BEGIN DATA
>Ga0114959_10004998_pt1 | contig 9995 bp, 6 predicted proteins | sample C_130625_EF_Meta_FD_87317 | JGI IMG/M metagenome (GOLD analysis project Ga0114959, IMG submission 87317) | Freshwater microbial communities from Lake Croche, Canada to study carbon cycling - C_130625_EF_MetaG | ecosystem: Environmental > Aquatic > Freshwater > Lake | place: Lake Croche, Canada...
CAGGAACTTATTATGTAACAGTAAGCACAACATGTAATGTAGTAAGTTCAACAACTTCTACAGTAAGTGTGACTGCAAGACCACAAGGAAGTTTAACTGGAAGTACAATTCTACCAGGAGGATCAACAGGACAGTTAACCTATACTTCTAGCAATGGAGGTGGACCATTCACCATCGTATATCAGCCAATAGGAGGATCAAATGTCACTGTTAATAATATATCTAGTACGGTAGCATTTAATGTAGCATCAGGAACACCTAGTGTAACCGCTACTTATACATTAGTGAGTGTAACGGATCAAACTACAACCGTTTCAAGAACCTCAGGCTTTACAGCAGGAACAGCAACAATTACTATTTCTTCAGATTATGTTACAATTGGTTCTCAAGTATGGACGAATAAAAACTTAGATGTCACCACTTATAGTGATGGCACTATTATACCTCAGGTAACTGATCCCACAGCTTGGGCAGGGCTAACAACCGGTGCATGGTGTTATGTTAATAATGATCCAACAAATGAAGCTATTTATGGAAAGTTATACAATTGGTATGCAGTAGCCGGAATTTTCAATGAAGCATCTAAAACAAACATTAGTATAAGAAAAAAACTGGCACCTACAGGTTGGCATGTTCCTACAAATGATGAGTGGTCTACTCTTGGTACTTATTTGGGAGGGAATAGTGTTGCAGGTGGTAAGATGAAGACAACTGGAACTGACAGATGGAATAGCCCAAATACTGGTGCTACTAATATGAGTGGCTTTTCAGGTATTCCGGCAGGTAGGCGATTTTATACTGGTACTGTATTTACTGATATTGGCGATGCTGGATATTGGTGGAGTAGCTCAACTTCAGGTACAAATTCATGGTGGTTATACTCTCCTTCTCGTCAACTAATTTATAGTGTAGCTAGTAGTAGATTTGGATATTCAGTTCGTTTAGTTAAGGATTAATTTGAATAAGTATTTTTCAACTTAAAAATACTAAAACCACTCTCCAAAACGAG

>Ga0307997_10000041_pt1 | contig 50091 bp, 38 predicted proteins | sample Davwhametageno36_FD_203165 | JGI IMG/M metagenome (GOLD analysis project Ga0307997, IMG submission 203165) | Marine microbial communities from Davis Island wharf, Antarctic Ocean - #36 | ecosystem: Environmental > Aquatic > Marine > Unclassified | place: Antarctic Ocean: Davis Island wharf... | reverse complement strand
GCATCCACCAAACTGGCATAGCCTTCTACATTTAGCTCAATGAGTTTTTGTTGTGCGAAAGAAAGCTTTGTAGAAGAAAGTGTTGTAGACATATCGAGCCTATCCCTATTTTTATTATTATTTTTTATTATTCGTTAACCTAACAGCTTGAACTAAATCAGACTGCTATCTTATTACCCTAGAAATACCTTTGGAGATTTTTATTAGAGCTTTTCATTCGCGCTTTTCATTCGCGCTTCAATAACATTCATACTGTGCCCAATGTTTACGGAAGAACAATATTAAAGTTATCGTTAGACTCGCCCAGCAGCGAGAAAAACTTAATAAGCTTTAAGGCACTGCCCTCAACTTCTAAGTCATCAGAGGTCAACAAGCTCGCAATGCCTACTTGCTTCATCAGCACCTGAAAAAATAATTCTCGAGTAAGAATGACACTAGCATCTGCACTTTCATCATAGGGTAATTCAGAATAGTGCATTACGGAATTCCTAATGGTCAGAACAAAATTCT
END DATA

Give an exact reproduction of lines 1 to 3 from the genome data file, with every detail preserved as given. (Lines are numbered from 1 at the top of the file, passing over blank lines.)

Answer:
>Ga0114959_10004998_pt1 | contig 9995 bp, 6 predicted proteins | sample C_130625_EF_Meta_FD_87317 | JGI IMG/M metagenome (GOLD analysis project Ga0114959, IMG submission 87317) | Freshwater microbial communities from Lake Croche, Canada to study carbon cycling - C_130625_EF_MetaG | ecosystem: Environmental > Aquatic > Freshwater > Lake | place: Lake Croche, Canada...
CAGGAACTTATTATGTAACAGTAAGCACAACATGTAATGTAGTAAGTTCAACAACTTCTACAGTAAGTGTGACTGCAAGACCACAAGGAAGTTTAACTGGAAGTACAATTCTACCAGGAGGATCAACAGGACAGTTAACCTATACTTCTAGCAATGGAGGTGGACCATTCACCATCGTATATCAGCCAATAGGAGGATCAAATGTCACTGTTAATAATATATCTAGTACGGTAGCATTTAATGTAGCATCAGGAACACCTAGTGTAACCGCTACTTATACATTAGTGAGTGTAACGGATCAAACTACAACCGTTTCAAGAACCTCAGGCTTTACAGCAGGAACAGCAACAATTACTATTTCTTCAGATTATGTTACAATTGGTTCTCAAGTATGGACGAATAAAAACTTAGATGTCACCACTTATAGTGATGGCACTATTATACCTCAGGTAACTGATCCCACAGCTTGGGCAGGGCTAACAACCGGTGCATGGTGTTATGTTAATAATGATCCAACAAATGAAGCTATTTATGGAAAGTTATACAATTGGTATGCAGTAGCCGGAATTTTCAATGAAGCATCTAAAACAAACATTAGTATAAGAAAAAAACTGGCACCTACAGGTTGGCATGTTCCTACAAATGATGAGTGGTCTACTCTTGGTACTTATTTGGGAGGGAATAGTGTTGCAGGTGGTAAGATGAAGACAACTGGAACTGACAGATGGAATAGCCCAAATACTGGTGCTACTAATATGAGTGGCTTTTCAGGTATTCCGGCAGGTAGGCGATTTTATACTGGTACTGTATTTACTGATATTGGCGATGCTGGATATTGGTGGAGTAGCTCAACTTCAGGTACAAATTCATGGTGGTTATACTCTCCTTCTCGTCAACTAATTTATAGTGTAGCTAGTAGTAGATTTGGATATTCAGTTCGTTTAGTTAAGGATTAATTTGAATAAGTATTTTTCAACTTAAAAATACTAAAACCACTCTCCAAAACGAG

>Ga0307997_10000041_pt1 | contig 50091 bp, 38 predicted proteins | sample Davwhametageno36_FD_203165 | JGI IMG/M metagenome (GOLD analysis project Ga0307997, IMG submission 203165) | Marine microbial communities from Davis Island wharf, Antarctic Ocean - #36 | ecosystem: Environmental > Aquatic > Marine > Unclassified | place: Antarctic Ocean: Davis Island wharf... | reverse complement strand